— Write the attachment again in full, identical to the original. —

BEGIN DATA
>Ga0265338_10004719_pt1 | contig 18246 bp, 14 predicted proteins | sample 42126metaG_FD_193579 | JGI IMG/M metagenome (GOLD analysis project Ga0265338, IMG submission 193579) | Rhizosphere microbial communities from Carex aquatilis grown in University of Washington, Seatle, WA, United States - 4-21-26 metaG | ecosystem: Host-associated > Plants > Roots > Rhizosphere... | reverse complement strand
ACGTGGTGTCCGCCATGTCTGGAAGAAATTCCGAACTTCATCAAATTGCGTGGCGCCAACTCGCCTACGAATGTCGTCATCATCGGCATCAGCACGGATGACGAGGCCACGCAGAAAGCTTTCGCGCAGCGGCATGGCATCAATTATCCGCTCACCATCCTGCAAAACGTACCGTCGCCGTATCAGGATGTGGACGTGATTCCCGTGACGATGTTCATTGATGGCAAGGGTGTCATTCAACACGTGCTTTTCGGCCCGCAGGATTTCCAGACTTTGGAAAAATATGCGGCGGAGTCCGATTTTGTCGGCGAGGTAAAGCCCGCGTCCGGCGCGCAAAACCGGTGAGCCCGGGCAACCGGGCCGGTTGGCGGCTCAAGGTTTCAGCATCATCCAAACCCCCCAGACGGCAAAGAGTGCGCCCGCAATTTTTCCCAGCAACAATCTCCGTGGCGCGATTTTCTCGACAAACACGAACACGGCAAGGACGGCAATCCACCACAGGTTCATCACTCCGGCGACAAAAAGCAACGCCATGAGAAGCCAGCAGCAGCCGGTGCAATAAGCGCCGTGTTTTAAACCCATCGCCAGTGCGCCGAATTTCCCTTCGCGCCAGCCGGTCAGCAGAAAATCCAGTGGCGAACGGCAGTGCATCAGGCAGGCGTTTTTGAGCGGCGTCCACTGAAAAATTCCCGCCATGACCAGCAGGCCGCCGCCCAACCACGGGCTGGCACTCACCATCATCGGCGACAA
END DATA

>Ga0265338_10004719_pt1 | contig 18246 bp, 14 predicted proteins | sample 42126metaG_FD_193579 | JGI IMG/M metagenome (GOLD analysis project Ga0265338, IMG submission 193579) | Rhizosphere microbial communities from Carex aquatilis grown in University of Washington, Seatle, WA, United States - 4-21-26 metaG | ecosystem: Host-associated > Plants > Roots > Rhizosphere... | reverse complement strand
ACGTGGTGTCCGCCATGTCTGGAAGAAATTCCGAACTTCATCAAATTGCGTGGCGCCAACTCGCCTACGAATGTCGTCATCATCGGCATCAGCACGGATGACGAGGCCACGCAGAAAGCTTTCGCGCAGCGGCATGGCATCAATTATCCGCTCACCATCCTGCAAAACGTACCGTCGCCGTATCAGGATGTGGACGTGATTCCCGTGACGATGTTCATTGATGGCAAGGGTGTCATTCAACACGTGCTTTTCGGCCCGCAGGATTTCCAGACTTTGGAAAAATATGCGGCGGAGTCCGATTTTGTCGGCGAGGTAAAGCCCGCGTCCGGCGCGCAAAACCGGTGAGCCCGGGCAACCGGGCCGGTTGGCGGCTCAAGGTTTCAGCATCATCCAAACCCCCCAGACGGCAAAGAGTGCGCCCGCAATTTTTCCCAGCAACAATCTCCGTGGCGCGATTTTCTCGACAAACACGAACACGGCAAGGACGGCAATCCACCACAGGTTCATCACTCCGGCGACAAAAAGCAACGCCATGAGAAGCCAGCAGCAGCCGGTGCAATAAGCGCCGTGTTTTAAACCCATCGCCAGTGCGCCGAATTTCCCTTCGCGCCAGCCGGTCAGCAGAAAATCCAGTGGCGAACGGCAGTGCATCAGGCAGGCGTTTTTGAGCGGCGTCCACTGAAAAATTCCCGCCATGACCAGCAGGCCGCCGCCCAACCACGGGCTGGCACTCACCATCATCGGCGACAA